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our share in promoting the prosperity of the church. The church, we know, depends for its prosperity entirely on God. He alone has power to convert a single soul. By his Spirit alone are believers sanctified, and Zion beautified and enlarged. This is a very impor. tant truth, implied and taught in our text, That in God alone are found the sources of Zion's prosperity; the very duty of praying for the prosperity of Zion, implies that all the springs of her prosperity are in God.
But while it is true, that the church depends for its prosperity entirely on God, and He alone can make religion flourish; it is also true, in building up and extending his kingdom in the world, God makes use of means. In this work He is pleased, in infinite conde. scension and kindness, to make use of the instrumentality of his people.
We have noticed a few things essential to the church's prosperity. Pence without, and harmony within; unity, or oneness in faith, in prayer, and in effort, among the ministers, and members of the church; purity in her doctrines; holiness in her members, a sacred guarding of her ordinances, and a wise and salutary discipline, and above all, the presence of Christ by his Spirit, are essential to the prosperity of Zion. By promoting these, then, that is, by promoting the purity, peace, and order of the church, and by being much en. ga red in believing, importunate prayer to God, for the presence of the Holy Spirit, we are instrumental, in promoting the true interests, the prosperity of Zion. It is then by living up to our high and holy vocation; by adhering strictly to the plain, and important truths of God's word; by cultivating a spirit of meekness and kindness, and brotherly love; by maintaining the order of God's house; and by communion with God in prayer, that we contribute essentially to the advancement of the Redeemer's kingdon. Beloved brethren, do we desire to see that kingdom advanced? do we wish to exert an instru. mentality in urging its onward march? Let us evince this desire by our love to the truth, by our love to the brethren, by our love to the order of God's house, by a spirit of self-denial, and by a wise, and holy, and devoted zeal for the honor of our Redeemer, and the salvation of the souls of men.
Let us leave to others the unholy work of distracting, and dividing, and desolating the church, by false doctrines, or a self-sufficient, con.
tentious spirit. Be it our delightful work to “pray for the peace of Jerusalem," and by every possible effort promote her purity, her order, her prosperity.
3. Finally, In view of this subject, what a fearful responsibility rests on this - General Assembly!” Composed, as this General Assembly is, of ministers and officers in the church, into whose hands God has, in a special manner, committed the interests of his Zion, and on whom, more especially, he has devolved the great work of building up, and enlarging the Redeemer's kingdom,--under what a weight of responsibility do we come together! Why have we come hither! What is the object of our meeting? For what purpose have these ministers, and these elders left their homes, and from all parts of our land assembled in this place of holy convocation!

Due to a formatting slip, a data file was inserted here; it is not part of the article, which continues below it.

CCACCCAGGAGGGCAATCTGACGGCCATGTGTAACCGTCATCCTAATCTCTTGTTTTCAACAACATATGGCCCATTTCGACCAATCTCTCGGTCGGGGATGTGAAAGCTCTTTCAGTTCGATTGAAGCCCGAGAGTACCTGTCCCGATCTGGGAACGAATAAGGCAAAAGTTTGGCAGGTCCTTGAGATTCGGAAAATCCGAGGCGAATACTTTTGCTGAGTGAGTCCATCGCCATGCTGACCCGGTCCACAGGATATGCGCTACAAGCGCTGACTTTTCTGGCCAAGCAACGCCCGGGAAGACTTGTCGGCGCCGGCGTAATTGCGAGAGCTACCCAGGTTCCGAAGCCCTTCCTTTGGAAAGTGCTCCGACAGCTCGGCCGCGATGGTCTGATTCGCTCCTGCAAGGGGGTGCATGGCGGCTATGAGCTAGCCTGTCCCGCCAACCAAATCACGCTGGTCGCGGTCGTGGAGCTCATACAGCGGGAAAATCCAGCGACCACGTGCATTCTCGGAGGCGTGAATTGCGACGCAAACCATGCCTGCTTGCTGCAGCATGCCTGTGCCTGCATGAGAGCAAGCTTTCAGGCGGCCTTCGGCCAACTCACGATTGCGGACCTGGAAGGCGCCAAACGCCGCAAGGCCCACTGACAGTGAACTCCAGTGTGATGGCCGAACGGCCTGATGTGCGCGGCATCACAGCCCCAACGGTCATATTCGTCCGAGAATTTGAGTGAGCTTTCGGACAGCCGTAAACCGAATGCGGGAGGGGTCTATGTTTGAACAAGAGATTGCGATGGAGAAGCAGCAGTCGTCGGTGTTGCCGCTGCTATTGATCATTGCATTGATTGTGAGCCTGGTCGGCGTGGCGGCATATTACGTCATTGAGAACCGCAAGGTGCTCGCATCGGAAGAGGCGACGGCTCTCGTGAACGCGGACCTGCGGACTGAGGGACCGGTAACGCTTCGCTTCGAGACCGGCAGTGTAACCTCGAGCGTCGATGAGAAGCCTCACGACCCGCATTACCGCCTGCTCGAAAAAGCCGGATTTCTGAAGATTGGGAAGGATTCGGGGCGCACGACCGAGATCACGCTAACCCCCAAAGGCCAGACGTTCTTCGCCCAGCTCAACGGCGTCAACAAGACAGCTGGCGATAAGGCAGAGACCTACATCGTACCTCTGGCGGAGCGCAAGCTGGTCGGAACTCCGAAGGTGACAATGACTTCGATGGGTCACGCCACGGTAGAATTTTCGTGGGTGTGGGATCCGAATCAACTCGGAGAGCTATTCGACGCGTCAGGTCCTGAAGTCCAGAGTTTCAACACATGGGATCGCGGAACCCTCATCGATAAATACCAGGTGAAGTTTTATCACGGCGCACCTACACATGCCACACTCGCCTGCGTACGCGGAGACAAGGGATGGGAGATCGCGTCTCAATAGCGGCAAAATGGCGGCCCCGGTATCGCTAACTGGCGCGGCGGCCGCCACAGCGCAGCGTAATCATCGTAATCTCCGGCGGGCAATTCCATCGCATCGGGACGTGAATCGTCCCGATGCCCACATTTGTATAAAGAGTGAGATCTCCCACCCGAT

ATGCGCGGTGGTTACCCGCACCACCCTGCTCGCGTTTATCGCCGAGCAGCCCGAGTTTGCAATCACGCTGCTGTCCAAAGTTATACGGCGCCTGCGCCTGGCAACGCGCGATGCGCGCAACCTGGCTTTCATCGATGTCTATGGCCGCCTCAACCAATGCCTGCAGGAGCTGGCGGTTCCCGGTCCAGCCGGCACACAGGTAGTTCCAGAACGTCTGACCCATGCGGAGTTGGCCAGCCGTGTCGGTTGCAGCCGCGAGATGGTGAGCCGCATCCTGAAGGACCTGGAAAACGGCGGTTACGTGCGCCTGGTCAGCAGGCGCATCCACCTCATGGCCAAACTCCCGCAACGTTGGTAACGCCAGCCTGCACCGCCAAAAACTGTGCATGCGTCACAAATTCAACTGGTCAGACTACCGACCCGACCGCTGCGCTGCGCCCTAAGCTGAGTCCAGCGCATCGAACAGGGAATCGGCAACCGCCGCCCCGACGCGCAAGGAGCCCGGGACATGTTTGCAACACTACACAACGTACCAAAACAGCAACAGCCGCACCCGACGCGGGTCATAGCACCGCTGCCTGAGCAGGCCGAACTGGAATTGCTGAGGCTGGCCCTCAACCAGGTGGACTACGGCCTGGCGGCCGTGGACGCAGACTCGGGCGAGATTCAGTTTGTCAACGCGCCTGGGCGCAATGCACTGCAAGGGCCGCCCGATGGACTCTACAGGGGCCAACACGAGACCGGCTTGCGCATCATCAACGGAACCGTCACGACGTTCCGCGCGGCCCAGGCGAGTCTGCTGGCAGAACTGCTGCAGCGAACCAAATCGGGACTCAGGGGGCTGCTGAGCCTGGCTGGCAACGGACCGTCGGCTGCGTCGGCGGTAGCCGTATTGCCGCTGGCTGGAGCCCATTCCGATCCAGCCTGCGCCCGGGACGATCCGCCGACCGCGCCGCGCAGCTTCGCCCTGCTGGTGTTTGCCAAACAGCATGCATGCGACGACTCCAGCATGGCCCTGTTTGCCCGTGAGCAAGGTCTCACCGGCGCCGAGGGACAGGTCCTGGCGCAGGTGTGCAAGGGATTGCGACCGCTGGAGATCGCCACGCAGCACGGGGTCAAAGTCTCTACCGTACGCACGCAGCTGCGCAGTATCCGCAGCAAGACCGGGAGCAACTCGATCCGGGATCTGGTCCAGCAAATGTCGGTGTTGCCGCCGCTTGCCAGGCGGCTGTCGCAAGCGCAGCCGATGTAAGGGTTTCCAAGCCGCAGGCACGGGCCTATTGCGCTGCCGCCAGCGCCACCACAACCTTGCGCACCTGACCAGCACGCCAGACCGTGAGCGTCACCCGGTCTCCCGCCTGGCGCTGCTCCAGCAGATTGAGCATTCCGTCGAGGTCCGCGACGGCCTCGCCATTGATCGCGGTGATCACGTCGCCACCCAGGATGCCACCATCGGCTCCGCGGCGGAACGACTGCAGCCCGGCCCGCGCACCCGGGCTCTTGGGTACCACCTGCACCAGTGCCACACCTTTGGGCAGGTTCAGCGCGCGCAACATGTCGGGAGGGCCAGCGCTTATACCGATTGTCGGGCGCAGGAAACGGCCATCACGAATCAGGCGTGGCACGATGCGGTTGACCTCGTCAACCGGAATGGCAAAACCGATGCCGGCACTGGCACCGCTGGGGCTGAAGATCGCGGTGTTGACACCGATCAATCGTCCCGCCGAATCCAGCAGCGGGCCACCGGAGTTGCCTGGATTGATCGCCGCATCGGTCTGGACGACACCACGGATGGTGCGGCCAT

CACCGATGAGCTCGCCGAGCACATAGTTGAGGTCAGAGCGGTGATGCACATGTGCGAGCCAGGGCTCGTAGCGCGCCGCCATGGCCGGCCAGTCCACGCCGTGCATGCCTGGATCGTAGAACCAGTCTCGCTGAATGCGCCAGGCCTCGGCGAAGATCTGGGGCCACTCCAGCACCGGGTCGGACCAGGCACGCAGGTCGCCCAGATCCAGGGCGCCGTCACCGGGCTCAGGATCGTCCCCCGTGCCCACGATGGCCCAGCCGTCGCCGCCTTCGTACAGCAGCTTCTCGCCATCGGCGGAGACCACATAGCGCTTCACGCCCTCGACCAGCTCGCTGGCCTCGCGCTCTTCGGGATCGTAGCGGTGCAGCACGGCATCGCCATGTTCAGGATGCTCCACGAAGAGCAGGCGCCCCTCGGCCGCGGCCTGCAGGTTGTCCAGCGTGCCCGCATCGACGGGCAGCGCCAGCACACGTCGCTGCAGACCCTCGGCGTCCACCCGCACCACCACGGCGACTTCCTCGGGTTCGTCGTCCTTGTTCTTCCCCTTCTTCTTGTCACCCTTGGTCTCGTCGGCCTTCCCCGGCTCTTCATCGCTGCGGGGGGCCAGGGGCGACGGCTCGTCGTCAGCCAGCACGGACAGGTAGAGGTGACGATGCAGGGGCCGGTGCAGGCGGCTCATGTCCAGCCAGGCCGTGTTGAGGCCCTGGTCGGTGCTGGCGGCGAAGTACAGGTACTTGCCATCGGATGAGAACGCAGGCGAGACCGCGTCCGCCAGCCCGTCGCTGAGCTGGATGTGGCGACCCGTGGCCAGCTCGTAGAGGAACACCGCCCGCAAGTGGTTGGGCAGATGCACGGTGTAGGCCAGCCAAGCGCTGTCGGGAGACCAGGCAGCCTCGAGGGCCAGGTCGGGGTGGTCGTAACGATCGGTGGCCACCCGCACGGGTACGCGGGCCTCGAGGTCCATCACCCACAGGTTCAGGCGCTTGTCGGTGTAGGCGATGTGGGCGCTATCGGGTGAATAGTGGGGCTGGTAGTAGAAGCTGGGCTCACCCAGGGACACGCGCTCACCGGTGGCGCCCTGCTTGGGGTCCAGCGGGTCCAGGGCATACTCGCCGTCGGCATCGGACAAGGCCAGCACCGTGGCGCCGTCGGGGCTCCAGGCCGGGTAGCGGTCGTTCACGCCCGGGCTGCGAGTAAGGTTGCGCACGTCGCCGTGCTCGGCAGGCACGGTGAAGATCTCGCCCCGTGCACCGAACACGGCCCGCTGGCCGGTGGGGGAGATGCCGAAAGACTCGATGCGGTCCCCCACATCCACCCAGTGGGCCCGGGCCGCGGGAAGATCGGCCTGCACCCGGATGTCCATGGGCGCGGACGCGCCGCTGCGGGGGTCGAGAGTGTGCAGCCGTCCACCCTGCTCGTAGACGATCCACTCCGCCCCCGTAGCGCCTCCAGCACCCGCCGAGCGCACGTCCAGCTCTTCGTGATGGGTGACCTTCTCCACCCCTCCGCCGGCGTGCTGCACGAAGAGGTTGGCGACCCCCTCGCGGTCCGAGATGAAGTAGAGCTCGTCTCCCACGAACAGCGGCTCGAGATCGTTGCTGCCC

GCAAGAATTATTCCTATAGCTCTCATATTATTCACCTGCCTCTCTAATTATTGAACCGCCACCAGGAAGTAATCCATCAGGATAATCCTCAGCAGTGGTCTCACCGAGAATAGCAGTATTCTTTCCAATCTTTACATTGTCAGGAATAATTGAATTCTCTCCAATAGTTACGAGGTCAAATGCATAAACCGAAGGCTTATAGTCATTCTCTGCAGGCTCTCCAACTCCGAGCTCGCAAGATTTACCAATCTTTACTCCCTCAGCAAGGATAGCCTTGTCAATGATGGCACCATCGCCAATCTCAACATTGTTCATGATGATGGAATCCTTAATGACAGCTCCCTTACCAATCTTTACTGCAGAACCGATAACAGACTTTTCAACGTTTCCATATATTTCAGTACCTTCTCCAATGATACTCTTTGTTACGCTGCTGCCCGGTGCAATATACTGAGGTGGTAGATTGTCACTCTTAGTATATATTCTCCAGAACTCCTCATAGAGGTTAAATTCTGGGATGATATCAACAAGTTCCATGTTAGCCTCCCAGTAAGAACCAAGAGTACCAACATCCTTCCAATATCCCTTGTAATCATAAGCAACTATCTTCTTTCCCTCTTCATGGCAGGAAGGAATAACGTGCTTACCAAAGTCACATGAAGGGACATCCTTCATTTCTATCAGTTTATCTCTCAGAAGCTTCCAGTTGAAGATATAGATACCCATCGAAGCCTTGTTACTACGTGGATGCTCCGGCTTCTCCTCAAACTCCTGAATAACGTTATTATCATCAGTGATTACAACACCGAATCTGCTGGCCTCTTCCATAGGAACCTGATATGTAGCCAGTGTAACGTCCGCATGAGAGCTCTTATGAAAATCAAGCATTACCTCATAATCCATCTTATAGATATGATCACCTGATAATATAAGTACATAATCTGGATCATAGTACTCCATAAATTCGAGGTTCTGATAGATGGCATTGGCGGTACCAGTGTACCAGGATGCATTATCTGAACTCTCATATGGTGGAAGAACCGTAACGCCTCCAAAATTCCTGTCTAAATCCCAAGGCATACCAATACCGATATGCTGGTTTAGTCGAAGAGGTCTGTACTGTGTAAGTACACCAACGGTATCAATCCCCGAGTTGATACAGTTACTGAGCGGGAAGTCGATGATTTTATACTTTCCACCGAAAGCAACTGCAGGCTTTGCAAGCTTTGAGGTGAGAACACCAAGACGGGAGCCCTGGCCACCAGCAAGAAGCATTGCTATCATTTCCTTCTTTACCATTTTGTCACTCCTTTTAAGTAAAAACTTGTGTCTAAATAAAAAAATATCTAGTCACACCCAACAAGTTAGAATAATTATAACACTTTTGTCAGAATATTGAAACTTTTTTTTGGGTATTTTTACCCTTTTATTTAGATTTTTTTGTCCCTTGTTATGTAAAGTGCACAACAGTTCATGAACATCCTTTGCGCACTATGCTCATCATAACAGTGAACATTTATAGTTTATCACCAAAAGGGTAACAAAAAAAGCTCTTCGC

The answer to this question is easily given: We have met in Gen. eral Assembly, to promote the interests of Zion,--to lay plans and adopt measures for advancing the prosperity of the church. We profess to have no other object. We should have no other, in assem bling here. Our very meeting together, brethren, for such an object, should call forth the best affections of the heart, and put up the mind to high thoughts, and noble conceptions. There is an unspeakable grandeur in the very idea of such a convocation as this-ma convoca. tion of the ministers of Jesus Christ, and of the representatives of his church, assembled to deliberate on subjects connected with the pros. perity of his kingdom, and the interests of immortal souls.
Why, brethren, it is not the temporary interests of worms of the dust--not the concerns of a perishing world, that claim our attention here. It is the concerns of many, very many, immortal souls; the interests of the kingdom of our Lord Jesus Christ. We come here, not to promote the interests of a party, but to employ our best instrumentality in advancing the magnificent and glorious designs of divine mercy in the world; and the results of this meeting, we have reason to believe, will be felt in eternity. It will have an influence, either salutary or the reverse, on the churches, and on souls, through the whole extent of our land. We come together under circumstances of deep and thrilling interest. The world is in agitation; the church is in motion Every careful observer of the signs of the times must feel that this is no ordinary period. In the present aspect of things, both in the church and in the world, while there are many things to encourage and
animate the friends of the Redeemer, there is also much to alarm and distress; there are prominent signs, both of good and evil, and it will be our part to do all we can to accomplish the promised good, and guard against the threatening evil.
We act here, in view of many witnesses. God, the Father, Son, and Holy Ghost, has his eye on this Assembly. Angels, doubtless, are viewing it with intense interest. The church throughout our land, not only our own denomination, but other denominations of professing christians, are looking to this Assembly with deep and thrilling interest.
Infidels, and errorists of all descriptions, have their eye fixed upon us, and are closely watching us.
An interest in the proceedings of this Assembly is felt far beyond the limits of our own country. From across the waters, which separate us from the old world, many an anxious eye turns towards this Assembly, and many a renewed heart has breathed a prayer in our behalf.
Under what an amazing weight of responsibility, then, do we act! Verily, beloved brethren, we need large supplies of wisdom and of grace to meet our responsibility here. Oh! that we all felt this, and that every heart were engaged in prayer to Him, who is the fountain of wisdom, and the source of grace, to grant us the supplies we need.
Brethren, ministers of the gospel, like others, are dying men. We, who are here now, will never all meet in “ General Assembly" again, until we meet in one, very differently organized, and held for a very different purpose. What we have to do to advance the prosperity of the church, must be done quickly. Here is our opportunity; now is our time.